I'm trying to calculate the remaining number of photos that can be taken using my custom camera and show that count to the user. I tried with the following code:

private void numberOfPhotosAvailable() {
        long photosAvailable = 0;
        StatFs stat = new StatFs(Environment.getExternalStorageDirectory().getPath());
        long bytesPerPhoto=resolution/1048576;
        long bytesAvailable = (long) stat.getAvailableBlocksLong() * (long) stat.getBlockSizeLong();
        long megAvailable = bytesAvailable / 1048576;

        System.out.println("Megs :" + megAvailable);
        photosAvailable = megAvailable / bytesPerPhoto;
        tvAvailablePhotos.setText("" + photosAvailable);

Method for getting resolution.

public long getResolution(){
        long resolution=0;
        Camera.Parameters params=mCamera.getParameters();
        List<Camera.Size> sizes = params.getSupportedPictureSizes();

        Camera.Size size = sizes.get(0);
        int width=size.width;
        int height=size.height;
       return resolution;

PROBLEM: There is a lot of difference in the count shown in the phone's camera and count that is shown in my app.

So what is the proper way of doing this ?

NOTE: I will only be capturing image in the highest quality available. Therefore I am only calculating count according to one resolution only.

  • Why would you assume that a photo is going to be 7MB? Those are compressed files. Depending on the data actually captured it could be far less or far more. And that's assuming you don't hit vendor specific per application max storage limits. And you're assuming that all cameras take photos in the same resolution, which is not the case. – Gabe Sechan Sep 14 '17 at 18:25
  • That's why I am asking what is the correct way for doing the calculation. I know above code will not be working for other devices. – Vivek Mishra Sep 15 '17 at 1:53
  • @GabeSechan now check. I am now using a dynamic approach for calculations. – Vivek Mishra Sep 15 '17 at 6:35
  • I also develop a custom camera and would go this direction: when the app launches I would assume that the photo file would roughly take 4 (5? 6?) MB - whatever and let the user know ho many images are remaining in this case. At the same time I would start a low-priority thread that creates a bitmap with randomly colored pixels, with the resolution of your images, writes it to the File System and reads its actual size. After this I would update the number of the remaining images for the user. If you want to be more precise, in the course of the app operation take into account new files. – rommex Sep 20 '17 at 11:40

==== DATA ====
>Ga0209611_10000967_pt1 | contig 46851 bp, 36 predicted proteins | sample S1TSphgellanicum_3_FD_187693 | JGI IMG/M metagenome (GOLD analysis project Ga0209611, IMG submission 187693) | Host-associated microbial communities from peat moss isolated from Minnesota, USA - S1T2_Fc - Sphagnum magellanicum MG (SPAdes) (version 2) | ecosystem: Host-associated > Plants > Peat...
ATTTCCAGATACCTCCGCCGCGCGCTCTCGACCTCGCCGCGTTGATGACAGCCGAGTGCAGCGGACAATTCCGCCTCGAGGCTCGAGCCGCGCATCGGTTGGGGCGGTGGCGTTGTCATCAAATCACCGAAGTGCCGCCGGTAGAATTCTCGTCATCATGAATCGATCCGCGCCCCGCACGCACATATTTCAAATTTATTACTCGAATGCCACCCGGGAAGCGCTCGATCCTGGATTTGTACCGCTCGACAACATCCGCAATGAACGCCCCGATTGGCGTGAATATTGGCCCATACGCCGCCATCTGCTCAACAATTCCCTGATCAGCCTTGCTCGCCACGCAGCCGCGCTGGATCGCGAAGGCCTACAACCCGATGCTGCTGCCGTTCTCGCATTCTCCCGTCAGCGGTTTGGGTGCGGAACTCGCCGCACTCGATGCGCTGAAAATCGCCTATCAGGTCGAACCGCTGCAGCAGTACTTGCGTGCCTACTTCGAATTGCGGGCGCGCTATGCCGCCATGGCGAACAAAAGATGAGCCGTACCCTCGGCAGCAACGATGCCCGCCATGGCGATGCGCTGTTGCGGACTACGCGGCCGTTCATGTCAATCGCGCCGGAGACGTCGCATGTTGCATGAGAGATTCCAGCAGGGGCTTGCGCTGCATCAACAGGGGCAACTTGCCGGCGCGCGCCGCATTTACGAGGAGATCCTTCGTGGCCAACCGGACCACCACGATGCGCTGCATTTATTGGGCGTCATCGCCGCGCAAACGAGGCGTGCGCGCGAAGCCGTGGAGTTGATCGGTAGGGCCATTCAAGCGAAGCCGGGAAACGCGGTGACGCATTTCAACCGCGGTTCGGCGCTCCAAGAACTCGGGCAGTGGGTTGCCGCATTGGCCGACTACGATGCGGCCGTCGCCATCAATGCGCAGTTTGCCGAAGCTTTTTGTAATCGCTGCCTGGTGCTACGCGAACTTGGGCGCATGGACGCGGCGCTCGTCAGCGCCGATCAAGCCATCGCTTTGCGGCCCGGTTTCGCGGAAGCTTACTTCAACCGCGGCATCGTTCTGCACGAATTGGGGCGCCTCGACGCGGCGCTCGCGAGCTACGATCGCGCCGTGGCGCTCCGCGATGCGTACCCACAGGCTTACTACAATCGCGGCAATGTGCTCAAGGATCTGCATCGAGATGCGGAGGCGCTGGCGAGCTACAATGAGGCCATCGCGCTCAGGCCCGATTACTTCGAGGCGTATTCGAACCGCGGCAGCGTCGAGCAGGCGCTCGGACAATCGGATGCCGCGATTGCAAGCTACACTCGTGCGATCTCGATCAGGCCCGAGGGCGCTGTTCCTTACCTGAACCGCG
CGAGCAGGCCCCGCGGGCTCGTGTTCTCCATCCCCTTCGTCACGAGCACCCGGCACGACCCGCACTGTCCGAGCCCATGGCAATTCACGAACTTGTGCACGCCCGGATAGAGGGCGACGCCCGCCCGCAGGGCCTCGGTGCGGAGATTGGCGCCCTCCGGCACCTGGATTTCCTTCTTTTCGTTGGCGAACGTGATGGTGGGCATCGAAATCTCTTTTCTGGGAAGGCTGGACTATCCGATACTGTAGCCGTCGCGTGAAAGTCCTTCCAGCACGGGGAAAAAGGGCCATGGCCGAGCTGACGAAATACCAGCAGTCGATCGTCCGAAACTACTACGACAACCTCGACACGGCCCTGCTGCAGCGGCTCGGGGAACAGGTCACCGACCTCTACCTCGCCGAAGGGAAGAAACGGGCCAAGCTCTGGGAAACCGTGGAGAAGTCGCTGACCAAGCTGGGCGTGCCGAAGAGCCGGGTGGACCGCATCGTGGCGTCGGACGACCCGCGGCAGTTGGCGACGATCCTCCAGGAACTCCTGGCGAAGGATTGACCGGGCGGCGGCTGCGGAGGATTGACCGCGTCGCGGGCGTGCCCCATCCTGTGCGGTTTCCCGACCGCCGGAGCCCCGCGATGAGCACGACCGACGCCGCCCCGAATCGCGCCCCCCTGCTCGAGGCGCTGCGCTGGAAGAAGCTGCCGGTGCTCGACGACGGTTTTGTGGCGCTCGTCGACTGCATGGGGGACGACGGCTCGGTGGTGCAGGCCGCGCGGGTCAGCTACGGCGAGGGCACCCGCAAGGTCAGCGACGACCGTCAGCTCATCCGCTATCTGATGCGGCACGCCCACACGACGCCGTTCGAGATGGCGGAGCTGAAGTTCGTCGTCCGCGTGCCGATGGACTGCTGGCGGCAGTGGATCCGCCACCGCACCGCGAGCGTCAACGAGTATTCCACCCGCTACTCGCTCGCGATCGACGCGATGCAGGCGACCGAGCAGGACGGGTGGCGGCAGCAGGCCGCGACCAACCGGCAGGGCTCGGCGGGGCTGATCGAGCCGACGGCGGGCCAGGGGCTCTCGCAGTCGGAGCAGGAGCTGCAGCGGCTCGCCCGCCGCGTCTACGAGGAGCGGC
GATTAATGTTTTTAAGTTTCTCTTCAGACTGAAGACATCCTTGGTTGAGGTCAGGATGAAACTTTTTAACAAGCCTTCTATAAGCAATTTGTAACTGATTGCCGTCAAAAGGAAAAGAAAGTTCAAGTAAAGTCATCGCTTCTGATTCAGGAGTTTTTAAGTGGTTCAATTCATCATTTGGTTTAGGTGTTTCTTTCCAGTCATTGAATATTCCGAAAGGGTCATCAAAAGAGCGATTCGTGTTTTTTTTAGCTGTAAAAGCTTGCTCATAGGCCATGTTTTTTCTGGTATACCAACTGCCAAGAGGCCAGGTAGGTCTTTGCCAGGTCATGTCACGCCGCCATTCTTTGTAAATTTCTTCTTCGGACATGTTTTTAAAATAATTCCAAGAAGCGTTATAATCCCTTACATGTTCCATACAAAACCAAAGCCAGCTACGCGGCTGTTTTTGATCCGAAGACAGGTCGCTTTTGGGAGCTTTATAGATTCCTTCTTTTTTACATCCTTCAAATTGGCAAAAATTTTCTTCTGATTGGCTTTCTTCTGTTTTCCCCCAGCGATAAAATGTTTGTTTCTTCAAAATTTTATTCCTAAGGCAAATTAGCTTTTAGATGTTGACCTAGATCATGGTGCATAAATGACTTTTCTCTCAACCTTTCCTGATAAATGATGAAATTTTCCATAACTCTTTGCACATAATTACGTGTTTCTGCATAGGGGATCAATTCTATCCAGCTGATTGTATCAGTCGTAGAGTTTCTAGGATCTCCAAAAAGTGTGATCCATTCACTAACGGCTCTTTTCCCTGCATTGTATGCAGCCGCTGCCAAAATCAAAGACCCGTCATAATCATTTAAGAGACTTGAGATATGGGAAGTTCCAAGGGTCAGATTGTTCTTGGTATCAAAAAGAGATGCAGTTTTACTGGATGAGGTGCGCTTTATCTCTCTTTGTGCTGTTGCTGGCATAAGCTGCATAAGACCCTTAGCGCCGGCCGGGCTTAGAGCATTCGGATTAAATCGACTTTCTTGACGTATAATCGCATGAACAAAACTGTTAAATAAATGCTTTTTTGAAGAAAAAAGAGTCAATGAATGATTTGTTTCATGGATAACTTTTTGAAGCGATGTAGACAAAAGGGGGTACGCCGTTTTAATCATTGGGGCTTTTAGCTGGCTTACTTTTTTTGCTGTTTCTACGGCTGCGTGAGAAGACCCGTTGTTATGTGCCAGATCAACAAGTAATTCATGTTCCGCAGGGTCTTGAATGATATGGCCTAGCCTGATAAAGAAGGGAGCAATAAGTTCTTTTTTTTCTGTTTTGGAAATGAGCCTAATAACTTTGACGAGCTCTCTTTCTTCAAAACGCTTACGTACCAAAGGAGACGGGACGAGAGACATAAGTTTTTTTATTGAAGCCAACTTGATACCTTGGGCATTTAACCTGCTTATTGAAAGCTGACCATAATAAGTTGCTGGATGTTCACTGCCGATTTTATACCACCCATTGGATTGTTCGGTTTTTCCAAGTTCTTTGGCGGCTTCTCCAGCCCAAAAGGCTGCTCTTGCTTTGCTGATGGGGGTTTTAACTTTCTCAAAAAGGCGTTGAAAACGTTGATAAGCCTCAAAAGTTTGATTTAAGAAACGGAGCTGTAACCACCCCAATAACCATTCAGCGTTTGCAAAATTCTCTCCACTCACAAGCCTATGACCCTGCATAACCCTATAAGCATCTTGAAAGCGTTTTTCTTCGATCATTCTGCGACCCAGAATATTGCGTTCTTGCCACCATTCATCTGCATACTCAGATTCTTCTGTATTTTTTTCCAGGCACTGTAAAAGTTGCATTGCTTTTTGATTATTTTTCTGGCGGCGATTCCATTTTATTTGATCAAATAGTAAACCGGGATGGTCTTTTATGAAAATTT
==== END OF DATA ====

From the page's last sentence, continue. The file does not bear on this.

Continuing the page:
It is impossible to find the exact size of the output image for JPEG/PNG compression. The compression algorithms are optimized in such a way that they use as less size as possible but preserve the image pixels (although JPEG is slightly lossy).

However, you can estimate the no of images by taking multiple sample photos and calculating the average compression ratio.

From Wikipedia:

JPEG typically achieves 10:1 compression with little perceptible loss in image quality.

So estimated storage size can be calculated as:

int bytes = width * height * 2 / compressionRatio;

Here it is multiplied by 2 because in RGB_565 config, it requires 2 bytes to store 1 pixel.

  • How I would get the compression ratio. I think it will too wary from phone to phone – Vivek Mishra Sep 17 '17 at 10:37
  • Yes it will vary from phone to phone, that's why you should consider an average value. Not only from phone to phone, it also varies from photo to photo even in a single phone. You can calculate compression ratio for multiple samples and average them, or search for other's result in google. – Nabin Bhandari Sep 17 '17 at 10:42
  • How do I get compression ratio from photos programmaticlly ? – Vivek Mishra Sep 17 '17 at 10:44
  • Your formulas for calculating compression ratio and bytes are giving really huge numbers in results. I have image of 3744X5376 resolution. – Vivek Mishra Sep 17 '17 at 10:55
  • Yes, it will be huge, because it is in bytes. Use this formula: float compressionRatio = (width * height * 2) / fileSizeInBytes; – Nabin Bhandari Sep 17 '17 at 10:57